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The highlight for Mr Quinn in the period was a nearly 15% increase in freight carried, with revenue rising to $457.6 million from $389.5 million in the previous corresponding period.
Total revenue increased 7.2% to $715.8 million in the period but expenses rose 9.1% to $610.8 million.
The operating profit, before any major one-off items, fell 2.6% to $104.9 million from $107.7 million in the pcp.
From there, the balance sheet deteriorates substantially.
Major one-off items wiped $27.4 million from the operating profit to give a before-tax profit of $77.6 million, down 24.4%.
The most damaging item to the balance sheet was the $2.2 billion write-down of the assets after a revaluation to put them on a commercial basis was undertaken.
That took the state-owned company to a reported loss of $2.3 billion for the year compared with a $34 million profit in the pcp.
Mr Quinn said in an interview the write-down was part of the company's "ambitious plan" to become self-sustaining.
"Are we there yet? Hell no. We are miles away. This is a 30-year job and the next 10 years will be focused on getting us self-sustaining.
"We have to make massive investment to take the business back to being in the state it should rightly be in."
Mr Quinn maintained he was committed to staying with KiwiRail and seeing through the plan that would include: restructuring the infrastructure and engineering business unit; the potential sale of Hillside Workshops; seeking a partner for the Scenic business; and the review of units that were not providing positive economic returns.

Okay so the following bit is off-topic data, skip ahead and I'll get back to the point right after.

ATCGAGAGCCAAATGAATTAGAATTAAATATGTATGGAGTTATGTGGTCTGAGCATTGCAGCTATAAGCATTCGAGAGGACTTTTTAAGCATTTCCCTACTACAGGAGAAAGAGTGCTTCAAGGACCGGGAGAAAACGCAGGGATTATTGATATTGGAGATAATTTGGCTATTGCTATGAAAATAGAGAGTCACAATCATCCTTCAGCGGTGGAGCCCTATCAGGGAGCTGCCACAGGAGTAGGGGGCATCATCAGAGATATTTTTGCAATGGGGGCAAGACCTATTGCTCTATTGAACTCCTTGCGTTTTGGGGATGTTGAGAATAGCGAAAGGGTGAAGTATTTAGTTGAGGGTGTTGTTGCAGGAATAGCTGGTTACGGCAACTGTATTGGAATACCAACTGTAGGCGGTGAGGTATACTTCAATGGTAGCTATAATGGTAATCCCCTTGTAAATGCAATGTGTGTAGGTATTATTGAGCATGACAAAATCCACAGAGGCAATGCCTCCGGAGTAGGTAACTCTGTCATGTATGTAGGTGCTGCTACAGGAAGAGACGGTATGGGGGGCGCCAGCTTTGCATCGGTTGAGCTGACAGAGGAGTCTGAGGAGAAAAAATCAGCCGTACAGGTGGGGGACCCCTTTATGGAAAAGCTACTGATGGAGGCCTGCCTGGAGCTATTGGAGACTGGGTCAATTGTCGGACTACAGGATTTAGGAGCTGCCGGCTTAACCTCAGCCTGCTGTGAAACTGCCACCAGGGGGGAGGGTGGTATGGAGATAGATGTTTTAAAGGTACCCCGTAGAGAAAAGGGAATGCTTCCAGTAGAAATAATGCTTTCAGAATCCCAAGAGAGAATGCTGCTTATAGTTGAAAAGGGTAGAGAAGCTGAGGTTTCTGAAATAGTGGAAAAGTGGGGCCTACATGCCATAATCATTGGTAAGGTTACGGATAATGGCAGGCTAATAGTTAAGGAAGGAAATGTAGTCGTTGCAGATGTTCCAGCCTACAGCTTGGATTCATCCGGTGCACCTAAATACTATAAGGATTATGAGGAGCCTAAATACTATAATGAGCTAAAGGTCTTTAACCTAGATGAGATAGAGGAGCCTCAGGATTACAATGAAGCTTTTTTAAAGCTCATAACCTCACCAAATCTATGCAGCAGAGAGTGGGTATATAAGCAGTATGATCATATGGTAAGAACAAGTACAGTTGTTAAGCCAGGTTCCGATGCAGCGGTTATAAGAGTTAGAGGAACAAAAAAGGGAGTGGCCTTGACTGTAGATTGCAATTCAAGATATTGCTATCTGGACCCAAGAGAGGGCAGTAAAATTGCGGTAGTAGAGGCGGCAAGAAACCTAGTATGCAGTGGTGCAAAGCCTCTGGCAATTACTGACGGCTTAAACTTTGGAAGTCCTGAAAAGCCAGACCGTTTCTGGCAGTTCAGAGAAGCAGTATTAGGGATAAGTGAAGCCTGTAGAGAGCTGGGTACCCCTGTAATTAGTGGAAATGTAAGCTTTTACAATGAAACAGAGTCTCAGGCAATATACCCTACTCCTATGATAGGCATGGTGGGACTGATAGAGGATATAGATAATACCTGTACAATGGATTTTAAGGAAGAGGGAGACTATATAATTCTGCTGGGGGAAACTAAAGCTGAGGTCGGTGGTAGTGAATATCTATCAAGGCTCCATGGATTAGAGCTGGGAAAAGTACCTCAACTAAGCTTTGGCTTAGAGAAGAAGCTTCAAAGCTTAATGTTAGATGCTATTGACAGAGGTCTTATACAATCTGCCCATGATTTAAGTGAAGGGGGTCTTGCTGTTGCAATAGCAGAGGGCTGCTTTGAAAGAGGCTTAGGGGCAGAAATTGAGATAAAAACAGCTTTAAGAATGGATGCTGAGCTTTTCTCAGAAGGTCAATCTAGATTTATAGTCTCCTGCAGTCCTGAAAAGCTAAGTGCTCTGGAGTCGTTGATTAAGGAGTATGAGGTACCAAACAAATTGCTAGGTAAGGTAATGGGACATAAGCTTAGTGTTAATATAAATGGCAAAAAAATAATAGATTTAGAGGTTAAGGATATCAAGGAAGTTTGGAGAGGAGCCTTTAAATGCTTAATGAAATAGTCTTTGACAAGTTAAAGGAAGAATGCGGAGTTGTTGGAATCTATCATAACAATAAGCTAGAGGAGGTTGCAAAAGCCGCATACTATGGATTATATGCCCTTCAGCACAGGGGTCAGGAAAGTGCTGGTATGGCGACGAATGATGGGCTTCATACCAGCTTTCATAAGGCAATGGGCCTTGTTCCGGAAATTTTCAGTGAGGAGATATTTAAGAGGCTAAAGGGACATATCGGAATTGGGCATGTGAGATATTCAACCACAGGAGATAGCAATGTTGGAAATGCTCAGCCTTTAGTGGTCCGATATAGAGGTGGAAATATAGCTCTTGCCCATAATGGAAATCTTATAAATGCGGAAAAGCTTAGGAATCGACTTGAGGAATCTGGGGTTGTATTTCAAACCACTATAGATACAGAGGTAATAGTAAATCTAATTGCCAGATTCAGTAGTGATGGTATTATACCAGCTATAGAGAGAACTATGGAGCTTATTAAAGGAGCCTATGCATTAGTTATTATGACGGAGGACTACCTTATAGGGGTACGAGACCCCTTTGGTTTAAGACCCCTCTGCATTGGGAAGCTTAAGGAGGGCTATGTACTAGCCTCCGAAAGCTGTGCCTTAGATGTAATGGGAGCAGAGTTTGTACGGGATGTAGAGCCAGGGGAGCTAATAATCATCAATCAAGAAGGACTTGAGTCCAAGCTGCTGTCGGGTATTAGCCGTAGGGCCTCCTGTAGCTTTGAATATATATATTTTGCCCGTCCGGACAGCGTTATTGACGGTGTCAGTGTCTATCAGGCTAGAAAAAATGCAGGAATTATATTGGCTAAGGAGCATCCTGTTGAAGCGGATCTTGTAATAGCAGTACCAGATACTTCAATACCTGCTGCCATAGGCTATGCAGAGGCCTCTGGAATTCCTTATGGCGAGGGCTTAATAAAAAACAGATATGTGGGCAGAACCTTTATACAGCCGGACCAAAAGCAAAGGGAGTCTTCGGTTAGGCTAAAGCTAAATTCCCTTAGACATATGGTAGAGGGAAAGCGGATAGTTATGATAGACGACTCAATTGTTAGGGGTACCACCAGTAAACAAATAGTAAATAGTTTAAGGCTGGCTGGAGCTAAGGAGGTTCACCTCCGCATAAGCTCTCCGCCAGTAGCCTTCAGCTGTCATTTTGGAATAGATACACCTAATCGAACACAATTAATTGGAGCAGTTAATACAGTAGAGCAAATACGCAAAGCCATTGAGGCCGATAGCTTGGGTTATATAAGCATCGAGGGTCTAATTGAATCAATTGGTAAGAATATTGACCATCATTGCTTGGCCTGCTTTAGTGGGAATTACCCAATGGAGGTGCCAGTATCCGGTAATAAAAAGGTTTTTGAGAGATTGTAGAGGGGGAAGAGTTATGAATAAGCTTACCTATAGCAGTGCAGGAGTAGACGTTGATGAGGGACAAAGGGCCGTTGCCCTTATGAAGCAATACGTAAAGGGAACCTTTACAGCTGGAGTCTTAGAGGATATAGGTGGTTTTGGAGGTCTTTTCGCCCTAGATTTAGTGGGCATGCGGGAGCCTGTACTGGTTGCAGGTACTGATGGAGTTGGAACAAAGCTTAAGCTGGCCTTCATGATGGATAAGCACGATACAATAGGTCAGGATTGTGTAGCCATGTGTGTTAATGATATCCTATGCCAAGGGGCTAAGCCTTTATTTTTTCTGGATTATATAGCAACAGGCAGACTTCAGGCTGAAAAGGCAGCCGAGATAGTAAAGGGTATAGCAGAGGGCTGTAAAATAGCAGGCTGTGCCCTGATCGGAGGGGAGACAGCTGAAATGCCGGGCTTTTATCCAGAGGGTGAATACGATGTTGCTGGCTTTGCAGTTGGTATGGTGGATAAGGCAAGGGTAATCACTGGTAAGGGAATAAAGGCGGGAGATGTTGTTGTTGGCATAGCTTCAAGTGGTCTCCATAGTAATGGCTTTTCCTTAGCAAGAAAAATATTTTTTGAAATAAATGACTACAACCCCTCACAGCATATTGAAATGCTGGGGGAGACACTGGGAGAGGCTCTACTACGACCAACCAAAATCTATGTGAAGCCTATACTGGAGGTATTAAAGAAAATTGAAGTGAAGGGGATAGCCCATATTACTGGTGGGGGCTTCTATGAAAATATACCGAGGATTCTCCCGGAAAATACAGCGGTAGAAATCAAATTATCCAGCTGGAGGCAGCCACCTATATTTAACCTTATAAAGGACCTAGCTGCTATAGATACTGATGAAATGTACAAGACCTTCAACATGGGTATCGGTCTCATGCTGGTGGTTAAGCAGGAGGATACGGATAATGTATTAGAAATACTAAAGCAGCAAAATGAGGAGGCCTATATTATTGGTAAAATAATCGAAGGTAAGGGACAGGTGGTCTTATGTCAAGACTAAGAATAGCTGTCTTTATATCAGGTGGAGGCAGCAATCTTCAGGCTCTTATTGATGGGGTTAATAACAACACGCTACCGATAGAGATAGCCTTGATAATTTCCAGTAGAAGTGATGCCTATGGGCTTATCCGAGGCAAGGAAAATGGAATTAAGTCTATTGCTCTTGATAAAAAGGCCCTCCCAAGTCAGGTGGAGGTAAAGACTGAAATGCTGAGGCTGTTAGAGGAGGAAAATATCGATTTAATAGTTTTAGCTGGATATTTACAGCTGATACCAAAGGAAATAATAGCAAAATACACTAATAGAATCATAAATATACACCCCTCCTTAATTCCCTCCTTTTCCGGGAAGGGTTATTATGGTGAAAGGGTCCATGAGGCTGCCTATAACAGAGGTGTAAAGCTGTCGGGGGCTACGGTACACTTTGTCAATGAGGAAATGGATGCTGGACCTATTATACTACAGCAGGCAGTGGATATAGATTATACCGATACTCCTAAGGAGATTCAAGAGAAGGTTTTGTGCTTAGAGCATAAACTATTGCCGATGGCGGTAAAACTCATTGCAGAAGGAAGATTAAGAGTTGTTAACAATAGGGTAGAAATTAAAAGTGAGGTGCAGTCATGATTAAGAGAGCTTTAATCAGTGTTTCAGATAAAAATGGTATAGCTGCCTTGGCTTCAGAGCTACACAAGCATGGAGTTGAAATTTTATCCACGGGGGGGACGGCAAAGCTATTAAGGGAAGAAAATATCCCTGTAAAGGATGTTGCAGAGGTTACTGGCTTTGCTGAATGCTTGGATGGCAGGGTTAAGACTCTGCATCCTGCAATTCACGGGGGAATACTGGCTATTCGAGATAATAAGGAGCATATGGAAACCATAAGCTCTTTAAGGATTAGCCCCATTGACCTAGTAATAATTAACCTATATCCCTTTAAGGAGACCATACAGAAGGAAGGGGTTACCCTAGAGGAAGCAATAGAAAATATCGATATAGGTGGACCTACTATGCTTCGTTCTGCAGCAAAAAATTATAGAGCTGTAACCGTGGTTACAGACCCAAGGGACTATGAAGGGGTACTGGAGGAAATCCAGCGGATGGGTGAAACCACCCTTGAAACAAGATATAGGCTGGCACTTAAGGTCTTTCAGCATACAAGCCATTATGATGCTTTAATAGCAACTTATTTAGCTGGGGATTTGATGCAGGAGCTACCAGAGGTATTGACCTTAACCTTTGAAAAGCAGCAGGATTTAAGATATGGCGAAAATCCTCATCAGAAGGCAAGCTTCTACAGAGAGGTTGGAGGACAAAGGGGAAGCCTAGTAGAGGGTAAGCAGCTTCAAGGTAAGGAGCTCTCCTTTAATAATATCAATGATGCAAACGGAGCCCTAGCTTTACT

Asked whether closing lines, services or workshops was the best way ahead if freight revenue was growing and customer numbers were increasing, Mr Quinn said KiwiRail wanted to be sustainable and generate enough cash to reinvest to expand without begging for more.
"We are not rushing into it. We are carefully evaluating our operations. If it is sustainable, we sit with it. If not, we move on."
KiwiRail planned to spend about $1 billion during the next three years but everything, including generating more operating cash flow, had to be geared to adding profit to the bottom line, he said.
Customers were responding well to the services provided by KiwiRail and the company was confident it would continue to increase its freight-carrying operations.
Mr Quinn agreed with the suggestion that for New Zealand to have a sustainable rail network, people had to use it to move their freight.
Notes to the financial statements said the flat global economy had hurt the company.
"Despite continued strong growth in our core rail freight business, with freight volumes 11% up on prior year, this has been offset by trading and operating challenges in the balance of our business."
Mr Quinn said the ongoing reduction in tourism because of the Christchurch earthquakes continued to affect the Scenic and Interisland passenger business.
Looking ahead, Mr Quinn said his immediate goals for the current financial year were making the hard decisions previously indicated and growing the freight-carrying side of the business.